1995 Porsche 993 GT2R
The Porsche 993 GT2R was the customer race version of the highly-regarded 993 GT2 homologation car. Built in 1995 by Porsche Motorsport at Weissach, it was delivered to French lawyer Jean-François Veroux – who today is permanent chairman of the panel of stewards for the FIA WEC. Veroux was a privateer driver who, with sponsorship from Sodimail, participated in the iconic 1995 Le Mans 24 Hours, with Didier Orton and Eric van de Vyver. In a race which was dominated and won by the McLaren F1 GTRs, the French trio were the second Porsche home, finishing a very creditable 16th overall and fifth in class. Racing continued in the BPR series, finishing at the Silverstone, Le Mans and Paul Ricard 4 Hour races. The car was retired in 1996, only to return and successfully contest the Spa 24 Hour races in 2001 and 2002. It was later sold and road-registered in France, then Belgium and now the UK, to make it both an incredible road or race car.
2011 Ferrari 458 GTE #2826
This wonderfully original 458 GTE sits alongside its Le Mans-winning sister car as one of the most successful Ferrari GT2 works cars in existence. Works drivers Giancarlo Fisichella and Gianmaria Bruni scored six wins in 2011, the debut year of the new 458 GTE, including the 1,000km of Spa, 6 Hours of Silverstone and the challenging 12 Hours of Petit Le Mans. They achieved nine podiums from 11 races entered, helping to secure a double Championship win in both the Le Mans Series and the Intercontinental Le Mans Cup. Wearing the now-iconic #51 race number (and with the duo joined by Toni Vilander), the car also finished second in class at the 2011 Le Mans 24 hours; it finished on the same lap as the winning Corvette, after a race-long battle. 2012 saw a second full season, wearing the #61 for GTE Am, recording sixth in class at Le Mans as the second highest placed Ferrari.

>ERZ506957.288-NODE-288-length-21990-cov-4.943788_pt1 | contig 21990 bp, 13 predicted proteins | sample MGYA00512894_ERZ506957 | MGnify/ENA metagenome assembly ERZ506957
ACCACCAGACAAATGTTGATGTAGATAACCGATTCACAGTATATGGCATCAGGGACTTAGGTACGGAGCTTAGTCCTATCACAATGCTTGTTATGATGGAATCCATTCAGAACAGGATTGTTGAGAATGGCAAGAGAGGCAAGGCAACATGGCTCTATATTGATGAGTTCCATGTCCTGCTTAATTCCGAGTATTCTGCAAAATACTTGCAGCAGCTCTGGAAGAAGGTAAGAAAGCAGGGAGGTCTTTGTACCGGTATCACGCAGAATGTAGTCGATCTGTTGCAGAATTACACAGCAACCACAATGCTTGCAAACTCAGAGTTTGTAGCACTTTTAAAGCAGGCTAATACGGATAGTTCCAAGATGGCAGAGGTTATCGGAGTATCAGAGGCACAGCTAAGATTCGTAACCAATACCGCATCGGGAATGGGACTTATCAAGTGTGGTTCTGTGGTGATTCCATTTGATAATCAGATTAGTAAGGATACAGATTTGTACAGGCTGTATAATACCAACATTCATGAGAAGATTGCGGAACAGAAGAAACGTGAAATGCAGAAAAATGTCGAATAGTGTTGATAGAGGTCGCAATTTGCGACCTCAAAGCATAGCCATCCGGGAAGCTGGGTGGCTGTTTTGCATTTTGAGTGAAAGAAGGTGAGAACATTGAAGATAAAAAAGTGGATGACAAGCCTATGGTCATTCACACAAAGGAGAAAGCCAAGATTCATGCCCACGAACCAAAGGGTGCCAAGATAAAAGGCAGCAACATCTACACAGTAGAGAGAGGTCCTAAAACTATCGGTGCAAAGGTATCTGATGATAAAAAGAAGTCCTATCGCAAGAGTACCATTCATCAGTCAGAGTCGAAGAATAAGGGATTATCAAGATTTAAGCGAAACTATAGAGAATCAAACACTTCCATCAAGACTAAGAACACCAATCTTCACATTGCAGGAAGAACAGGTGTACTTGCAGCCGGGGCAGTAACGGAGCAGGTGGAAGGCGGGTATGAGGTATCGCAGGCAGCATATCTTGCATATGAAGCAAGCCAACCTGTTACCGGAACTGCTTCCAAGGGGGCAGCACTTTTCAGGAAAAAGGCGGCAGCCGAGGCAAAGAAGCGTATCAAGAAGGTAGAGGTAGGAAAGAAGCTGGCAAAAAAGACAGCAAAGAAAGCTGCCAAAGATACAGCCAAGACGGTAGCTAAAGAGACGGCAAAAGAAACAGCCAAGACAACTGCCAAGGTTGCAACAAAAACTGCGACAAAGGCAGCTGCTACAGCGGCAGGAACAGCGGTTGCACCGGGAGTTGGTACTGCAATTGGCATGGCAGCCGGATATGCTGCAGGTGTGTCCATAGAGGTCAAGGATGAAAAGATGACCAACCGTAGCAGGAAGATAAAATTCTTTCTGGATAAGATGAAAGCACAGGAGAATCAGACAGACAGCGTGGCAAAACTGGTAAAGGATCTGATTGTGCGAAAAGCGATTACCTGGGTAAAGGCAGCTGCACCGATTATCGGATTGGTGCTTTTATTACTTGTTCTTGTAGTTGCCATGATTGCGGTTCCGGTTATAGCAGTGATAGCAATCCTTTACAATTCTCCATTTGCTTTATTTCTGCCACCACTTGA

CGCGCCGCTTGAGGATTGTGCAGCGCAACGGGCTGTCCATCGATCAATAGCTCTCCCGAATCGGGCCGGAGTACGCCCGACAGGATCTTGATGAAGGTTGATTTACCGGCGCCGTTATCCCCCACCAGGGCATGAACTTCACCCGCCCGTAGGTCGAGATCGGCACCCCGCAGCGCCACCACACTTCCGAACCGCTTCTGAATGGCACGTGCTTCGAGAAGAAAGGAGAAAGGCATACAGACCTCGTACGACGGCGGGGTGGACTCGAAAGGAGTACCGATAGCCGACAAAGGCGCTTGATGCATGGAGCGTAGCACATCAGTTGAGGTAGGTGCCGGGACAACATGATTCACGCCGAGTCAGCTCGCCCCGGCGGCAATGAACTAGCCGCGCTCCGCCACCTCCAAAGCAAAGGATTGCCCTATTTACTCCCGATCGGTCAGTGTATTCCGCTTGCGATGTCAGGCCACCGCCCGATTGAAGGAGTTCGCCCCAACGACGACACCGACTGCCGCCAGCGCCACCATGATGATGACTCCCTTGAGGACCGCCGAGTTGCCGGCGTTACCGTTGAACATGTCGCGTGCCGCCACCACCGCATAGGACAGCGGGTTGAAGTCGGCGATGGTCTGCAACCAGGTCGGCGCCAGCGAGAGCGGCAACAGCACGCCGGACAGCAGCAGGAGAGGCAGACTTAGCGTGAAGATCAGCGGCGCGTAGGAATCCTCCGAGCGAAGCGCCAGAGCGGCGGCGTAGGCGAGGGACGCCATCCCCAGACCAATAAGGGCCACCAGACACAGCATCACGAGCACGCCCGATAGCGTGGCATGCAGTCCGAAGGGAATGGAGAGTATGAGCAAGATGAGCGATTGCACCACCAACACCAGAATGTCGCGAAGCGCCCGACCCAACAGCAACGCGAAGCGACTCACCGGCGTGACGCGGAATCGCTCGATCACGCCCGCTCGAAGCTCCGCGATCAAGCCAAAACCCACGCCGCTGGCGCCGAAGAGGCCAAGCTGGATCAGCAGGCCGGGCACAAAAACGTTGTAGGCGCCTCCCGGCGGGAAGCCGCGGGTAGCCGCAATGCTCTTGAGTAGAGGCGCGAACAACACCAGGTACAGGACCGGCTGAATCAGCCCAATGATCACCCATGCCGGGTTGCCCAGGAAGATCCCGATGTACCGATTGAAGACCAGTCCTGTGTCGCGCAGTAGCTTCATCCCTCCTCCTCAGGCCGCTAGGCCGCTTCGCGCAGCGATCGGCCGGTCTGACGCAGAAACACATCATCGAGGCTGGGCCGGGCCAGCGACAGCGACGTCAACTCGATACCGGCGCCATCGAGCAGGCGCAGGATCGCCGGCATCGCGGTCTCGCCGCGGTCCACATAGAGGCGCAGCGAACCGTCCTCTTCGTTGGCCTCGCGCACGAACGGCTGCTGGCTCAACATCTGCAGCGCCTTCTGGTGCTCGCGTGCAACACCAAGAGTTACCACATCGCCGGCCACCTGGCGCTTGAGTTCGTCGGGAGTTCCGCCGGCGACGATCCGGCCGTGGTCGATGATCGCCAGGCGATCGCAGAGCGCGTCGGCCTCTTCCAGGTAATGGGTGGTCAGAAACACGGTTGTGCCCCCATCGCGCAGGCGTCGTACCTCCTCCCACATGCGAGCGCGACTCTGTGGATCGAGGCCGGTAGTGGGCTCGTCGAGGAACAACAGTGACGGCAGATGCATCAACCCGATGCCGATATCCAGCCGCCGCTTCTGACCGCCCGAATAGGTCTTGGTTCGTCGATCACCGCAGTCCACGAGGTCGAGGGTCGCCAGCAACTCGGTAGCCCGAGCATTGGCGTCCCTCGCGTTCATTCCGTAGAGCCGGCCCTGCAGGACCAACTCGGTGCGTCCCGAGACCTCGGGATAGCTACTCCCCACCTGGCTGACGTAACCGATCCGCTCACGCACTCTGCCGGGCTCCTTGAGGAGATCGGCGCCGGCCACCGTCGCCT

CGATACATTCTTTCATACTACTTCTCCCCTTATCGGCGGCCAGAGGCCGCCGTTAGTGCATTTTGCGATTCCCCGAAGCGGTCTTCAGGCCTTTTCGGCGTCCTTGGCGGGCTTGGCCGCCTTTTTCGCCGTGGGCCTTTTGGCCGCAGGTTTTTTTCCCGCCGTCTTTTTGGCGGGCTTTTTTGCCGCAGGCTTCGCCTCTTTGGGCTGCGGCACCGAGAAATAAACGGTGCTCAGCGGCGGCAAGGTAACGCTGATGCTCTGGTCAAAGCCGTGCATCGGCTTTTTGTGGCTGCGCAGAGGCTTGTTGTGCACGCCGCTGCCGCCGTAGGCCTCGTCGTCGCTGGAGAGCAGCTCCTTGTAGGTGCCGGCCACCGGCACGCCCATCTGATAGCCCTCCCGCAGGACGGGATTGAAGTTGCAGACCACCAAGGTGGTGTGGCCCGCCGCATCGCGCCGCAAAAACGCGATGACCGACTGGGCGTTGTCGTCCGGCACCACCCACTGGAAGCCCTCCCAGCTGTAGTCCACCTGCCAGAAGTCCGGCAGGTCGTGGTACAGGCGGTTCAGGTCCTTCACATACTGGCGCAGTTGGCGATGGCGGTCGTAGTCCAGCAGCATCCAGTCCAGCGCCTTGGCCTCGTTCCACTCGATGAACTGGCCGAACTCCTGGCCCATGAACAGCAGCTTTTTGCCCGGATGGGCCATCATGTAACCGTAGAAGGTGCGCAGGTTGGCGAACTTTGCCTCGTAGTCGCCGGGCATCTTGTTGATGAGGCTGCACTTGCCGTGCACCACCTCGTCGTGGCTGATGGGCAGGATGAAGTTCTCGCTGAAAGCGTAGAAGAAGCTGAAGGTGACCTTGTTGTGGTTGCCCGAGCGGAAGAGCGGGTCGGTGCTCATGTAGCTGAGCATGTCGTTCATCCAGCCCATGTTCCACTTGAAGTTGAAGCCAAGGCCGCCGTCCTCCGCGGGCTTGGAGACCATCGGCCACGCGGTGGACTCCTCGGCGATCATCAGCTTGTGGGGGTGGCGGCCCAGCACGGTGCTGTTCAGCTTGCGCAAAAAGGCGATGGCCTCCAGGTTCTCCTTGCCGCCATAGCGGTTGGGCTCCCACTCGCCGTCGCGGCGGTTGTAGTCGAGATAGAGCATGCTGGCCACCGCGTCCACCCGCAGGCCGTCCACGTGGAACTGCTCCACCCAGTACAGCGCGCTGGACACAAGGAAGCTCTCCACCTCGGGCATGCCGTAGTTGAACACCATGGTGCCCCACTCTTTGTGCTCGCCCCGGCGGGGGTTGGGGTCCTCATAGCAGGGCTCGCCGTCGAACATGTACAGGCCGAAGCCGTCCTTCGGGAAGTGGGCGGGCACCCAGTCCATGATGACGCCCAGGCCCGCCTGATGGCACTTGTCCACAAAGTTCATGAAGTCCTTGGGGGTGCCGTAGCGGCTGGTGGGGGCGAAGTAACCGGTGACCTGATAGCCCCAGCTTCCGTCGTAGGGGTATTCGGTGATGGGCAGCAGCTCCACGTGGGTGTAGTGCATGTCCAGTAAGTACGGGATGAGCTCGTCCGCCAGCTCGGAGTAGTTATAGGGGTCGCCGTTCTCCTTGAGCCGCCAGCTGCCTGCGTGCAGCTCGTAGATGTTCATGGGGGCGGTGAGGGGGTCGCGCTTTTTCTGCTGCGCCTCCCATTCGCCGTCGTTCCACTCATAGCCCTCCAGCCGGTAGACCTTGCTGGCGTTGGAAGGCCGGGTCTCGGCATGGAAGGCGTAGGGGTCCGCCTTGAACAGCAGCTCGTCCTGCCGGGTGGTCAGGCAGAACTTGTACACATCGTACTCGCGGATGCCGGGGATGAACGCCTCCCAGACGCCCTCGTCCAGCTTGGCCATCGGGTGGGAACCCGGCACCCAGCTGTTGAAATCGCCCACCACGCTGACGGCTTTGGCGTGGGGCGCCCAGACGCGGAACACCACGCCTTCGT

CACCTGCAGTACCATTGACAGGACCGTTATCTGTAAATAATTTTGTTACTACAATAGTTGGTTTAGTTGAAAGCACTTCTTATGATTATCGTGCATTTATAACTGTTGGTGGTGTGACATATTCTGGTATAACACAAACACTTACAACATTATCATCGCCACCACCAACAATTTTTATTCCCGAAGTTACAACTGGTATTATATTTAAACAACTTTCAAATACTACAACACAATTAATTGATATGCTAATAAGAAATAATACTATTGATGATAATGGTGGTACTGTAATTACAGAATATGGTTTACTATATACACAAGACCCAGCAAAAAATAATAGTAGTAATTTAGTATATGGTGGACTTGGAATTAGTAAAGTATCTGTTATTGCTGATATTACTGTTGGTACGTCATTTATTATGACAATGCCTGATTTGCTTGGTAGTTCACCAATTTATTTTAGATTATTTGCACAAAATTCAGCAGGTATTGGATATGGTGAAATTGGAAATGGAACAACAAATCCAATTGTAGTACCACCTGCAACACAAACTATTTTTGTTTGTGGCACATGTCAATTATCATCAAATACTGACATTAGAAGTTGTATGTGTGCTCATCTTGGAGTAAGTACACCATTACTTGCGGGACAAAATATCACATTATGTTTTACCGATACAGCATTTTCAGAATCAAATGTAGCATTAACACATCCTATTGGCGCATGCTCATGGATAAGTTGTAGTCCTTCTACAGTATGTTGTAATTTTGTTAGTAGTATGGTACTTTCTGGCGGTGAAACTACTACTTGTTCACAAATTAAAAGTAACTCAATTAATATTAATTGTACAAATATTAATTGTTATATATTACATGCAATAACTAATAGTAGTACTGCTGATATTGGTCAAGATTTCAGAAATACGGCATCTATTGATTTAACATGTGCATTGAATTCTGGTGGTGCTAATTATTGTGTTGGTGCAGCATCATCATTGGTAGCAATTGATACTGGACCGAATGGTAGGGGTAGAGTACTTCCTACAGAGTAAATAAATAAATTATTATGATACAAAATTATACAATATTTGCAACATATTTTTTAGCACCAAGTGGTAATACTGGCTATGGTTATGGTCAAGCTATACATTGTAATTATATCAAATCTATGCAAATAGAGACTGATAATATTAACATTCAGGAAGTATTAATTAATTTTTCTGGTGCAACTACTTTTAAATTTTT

“We’re delighted to continue the celebrations for 100 years of the Le Mans 24 Hours with our own expertly curated display of legendary cars,” said Salon Privé co-founder and director David Bagley. “All these cars have colourful stories and I’m sure our guests will enjoy seeing them up close and capturing their powerful potency, sharing no doubt on social media, to continue the celebration of 100 years of Le Mans!”
“We are thrilled to again assist the team at Salon Privé, after helping with the “Derek Bell’s Dozen” Group C Porsche display in 2011, this time extending to celebrate the past forty years, spanning the 956 based launch model works 962, through to the GT1 and GT2 era cars that are still running in this Le Mans Centenary year” said Henry Pearman, a lifelong passionate follower, collector and racer of historic endurance cars. “The cars chosen perfectly capture the evolution of endurance racing since the early 1980s.”